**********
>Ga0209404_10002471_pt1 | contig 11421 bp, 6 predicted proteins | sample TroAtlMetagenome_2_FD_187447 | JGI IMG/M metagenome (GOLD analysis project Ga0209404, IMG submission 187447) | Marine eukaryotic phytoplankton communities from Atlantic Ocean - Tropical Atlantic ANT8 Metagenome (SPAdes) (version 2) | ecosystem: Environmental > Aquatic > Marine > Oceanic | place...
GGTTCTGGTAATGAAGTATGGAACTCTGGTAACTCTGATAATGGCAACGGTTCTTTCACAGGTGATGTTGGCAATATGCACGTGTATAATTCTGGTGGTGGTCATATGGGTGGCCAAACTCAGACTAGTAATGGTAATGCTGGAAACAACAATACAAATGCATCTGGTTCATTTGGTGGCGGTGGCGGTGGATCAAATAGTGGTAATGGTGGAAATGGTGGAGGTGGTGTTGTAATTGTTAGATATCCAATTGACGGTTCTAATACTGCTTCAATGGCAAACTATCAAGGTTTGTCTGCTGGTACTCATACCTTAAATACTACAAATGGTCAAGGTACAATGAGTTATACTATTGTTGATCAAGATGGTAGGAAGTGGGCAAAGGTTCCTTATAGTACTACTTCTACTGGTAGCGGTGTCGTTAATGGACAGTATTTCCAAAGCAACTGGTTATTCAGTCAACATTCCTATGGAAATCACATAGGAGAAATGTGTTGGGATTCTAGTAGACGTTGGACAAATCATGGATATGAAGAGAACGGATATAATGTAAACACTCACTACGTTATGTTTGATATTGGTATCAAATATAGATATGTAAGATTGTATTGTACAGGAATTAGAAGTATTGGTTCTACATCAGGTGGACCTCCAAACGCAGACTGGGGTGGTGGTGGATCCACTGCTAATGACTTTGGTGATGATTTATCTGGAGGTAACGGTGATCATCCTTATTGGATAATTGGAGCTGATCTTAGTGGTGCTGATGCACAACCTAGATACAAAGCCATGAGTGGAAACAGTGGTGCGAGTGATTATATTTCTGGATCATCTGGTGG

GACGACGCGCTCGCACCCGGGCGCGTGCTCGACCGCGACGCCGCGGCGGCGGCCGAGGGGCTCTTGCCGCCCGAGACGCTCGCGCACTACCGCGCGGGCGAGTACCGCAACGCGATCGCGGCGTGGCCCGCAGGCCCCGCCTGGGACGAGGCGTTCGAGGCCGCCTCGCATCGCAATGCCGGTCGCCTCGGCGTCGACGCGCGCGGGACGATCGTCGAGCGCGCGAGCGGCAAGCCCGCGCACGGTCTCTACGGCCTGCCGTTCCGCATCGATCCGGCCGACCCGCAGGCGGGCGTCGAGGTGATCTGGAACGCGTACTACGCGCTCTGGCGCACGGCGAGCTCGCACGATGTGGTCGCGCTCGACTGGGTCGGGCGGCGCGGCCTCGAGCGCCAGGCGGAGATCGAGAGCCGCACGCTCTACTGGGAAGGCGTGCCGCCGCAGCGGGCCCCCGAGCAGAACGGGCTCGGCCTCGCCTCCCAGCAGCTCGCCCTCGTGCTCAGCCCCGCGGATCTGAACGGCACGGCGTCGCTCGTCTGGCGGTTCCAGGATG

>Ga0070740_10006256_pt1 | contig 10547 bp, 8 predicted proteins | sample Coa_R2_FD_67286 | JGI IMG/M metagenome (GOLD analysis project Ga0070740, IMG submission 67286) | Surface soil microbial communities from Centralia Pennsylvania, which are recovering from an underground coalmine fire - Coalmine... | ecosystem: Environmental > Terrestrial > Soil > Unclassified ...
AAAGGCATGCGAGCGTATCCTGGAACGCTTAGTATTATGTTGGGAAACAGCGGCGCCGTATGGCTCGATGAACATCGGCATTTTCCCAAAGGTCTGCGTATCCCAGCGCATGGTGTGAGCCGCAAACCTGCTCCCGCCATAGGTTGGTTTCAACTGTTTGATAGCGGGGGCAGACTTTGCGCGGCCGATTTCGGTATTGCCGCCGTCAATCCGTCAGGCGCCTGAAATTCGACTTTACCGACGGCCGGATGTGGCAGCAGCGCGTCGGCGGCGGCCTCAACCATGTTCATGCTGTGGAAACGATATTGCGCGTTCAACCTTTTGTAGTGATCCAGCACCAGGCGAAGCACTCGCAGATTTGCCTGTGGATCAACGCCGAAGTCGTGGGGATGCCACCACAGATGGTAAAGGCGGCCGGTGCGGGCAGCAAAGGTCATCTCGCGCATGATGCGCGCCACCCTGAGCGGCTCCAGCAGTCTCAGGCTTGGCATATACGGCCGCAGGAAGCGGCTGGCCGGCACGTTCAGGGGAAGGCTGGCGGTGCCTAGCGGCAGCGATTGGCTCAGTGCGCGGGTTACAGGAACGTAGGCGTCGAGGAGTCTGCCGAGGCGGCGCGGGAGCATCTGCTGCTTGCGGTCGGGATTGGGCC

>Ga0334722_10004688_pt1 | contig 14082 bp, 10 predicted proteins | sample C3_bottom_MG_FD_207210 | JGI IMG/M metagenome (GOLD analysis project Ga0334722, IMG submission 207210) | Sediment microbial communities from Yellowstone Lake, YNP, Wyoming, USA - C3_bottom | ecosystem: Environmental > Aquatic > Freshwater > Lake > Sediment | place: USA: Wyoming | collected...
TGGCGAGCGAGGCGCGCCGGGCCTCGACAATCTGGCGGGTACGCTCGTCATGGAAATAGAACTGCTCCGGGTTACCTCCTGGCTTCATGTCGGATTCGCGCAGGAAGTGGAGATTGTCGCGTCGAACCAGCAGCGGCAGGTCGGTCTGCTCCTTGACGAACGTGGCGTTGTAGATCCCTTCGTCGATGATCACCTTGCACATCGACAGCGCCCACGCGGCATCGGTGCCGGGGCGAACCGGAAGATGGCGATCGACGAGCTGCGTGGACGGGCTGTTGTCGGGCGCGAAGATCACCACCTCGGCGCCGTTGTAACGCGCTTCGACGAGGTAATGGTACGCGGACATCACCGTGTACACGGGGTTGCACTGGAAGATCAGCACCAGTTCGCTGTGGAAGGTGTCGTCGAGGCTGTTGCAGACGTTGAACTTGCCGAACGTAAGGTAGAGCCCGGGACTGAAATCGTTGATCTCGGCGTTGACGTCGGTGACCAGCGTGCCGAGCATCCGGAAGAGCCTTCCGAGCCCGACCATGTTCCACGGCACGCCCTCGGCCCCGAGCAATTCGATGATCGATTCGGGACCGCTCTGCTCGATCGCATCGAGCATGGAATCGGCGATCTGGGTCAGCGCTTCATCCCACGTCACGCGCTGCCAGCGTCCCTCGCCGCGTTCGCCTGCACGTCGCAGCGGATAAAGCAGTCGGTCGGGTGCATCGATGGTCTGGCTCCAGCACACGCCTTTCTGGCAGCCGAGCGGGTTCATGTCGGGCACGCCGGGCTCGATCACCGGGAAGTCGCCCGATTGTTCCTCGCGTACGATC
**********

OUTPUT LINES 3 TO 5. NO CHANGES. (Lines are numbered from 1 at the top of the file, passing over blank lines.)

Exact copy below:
GACGACGCGCTCGCACCCGGGCGCGTGCTCGACCGCGACGCCGCGGCGGCGGCCGAGGGGCTCTTGCCGCCCGAGACGCTCGCGCACTACCGCGCGGGCGAGTACCGCAACGCGATCGCGGCGTGGCCCGCAGGCCCCGCCTGGGACGAGGCGTTCGAGGCCGCCTCGCATCGCAATGCCGGTCGCCTCGGCGTCGACGCGCGCGGGACGATCGTCGAGCGCGCGAGCGGCAAGCCCGCGCACGGTCTCTACGGCCTGCCGTTCCGCATCGATCCGGCCGACCCGCAGGCGGGCGTCGAGGTGATCTGGAACGCGTACTACGCGCTCTGGCGCACGGCGAGCTCGCACGATGTGGTCGCGCTCGACTGGGTCGGGCGGCGCGGCCTCGAGCGCCAGGCGGAGATCGAGAGCCGCACGCTCTACTGGGAAGGCGTGCCGCCGCAGCGGGCCCCCGAGCAGAACGGGCTCGGCCTCGCCTCCCAGCAGCTCGCCCTCGTGCTCAGCCCCGCGGATCTGAACGGCACGGCGTCGCTCGTCTGGCGGTTCCAGGATG

>Ga0070740_10006256_pt1 | contig 10547 bp, 8 predicted proteins | sample Coa_R2_FD_67286 | JGI IMG/M metagenome (GOLD analysis project Ga0070740, IMG submission 67286) | Surface soil microbial communities from Centralia Pennsylvania, which are recovering from an underground coalmine fire - Coalmine... | ecosystem: Environmental > Terrestrial > Soil > Unclassified ...
AAAGGCATGCGAGCGTATCCTGGAACGCTTAGTATTATGTTGGGAAACAGCGGCGCCGTATGGCTCGATGAACATCGGCATTTTCCCAAAGGTCTGCGTATCCCAGCGCATGGTGTGAGCCGCAAACCTGCTCCCGCCATAGGTTGGTTTCAACTGTTTGATAGCGGGGGCAGACTTTGCGCGGCCGATTTCGGTATTGCCGCCGTCAATCCGTCAGGCGCCTGAAATTCGACTTTACCGACGGCCGGATGTGGCAGCAGCGCGTCGGCGGCGGCCTCAACCATGTTCATGCTGTGGAAACGATATTGCGCGTTCAACCTTTTGTAGTGATCCAGCACCAGGCGAAGCACTCGCAGATTTGCCTGTGGATCAACGCCGAAGTCGTGGGGATGCCACCACAGATGGTAAAGGCGGCCGGTGCGGGCAGCAAAGGTCATCTCGCGCATGATGCGCGCCACCCTGAGCGGCTCCAGCAGTCTCAGGCTTGGCATATACGGCCGCAGGAAGCGGCTGGCCGGCACGTTCAGGGGAAGGCTGGCGGTGCCTAGCGGCAGCGATTGGCTCAGTGCGCGGGTTACAGGAACGTAGGCGTCGAGGAGTCTGCCGAGGCGGCGCGGGAGCATCTGCTGCTTGCGGTCGGGATTGGGCC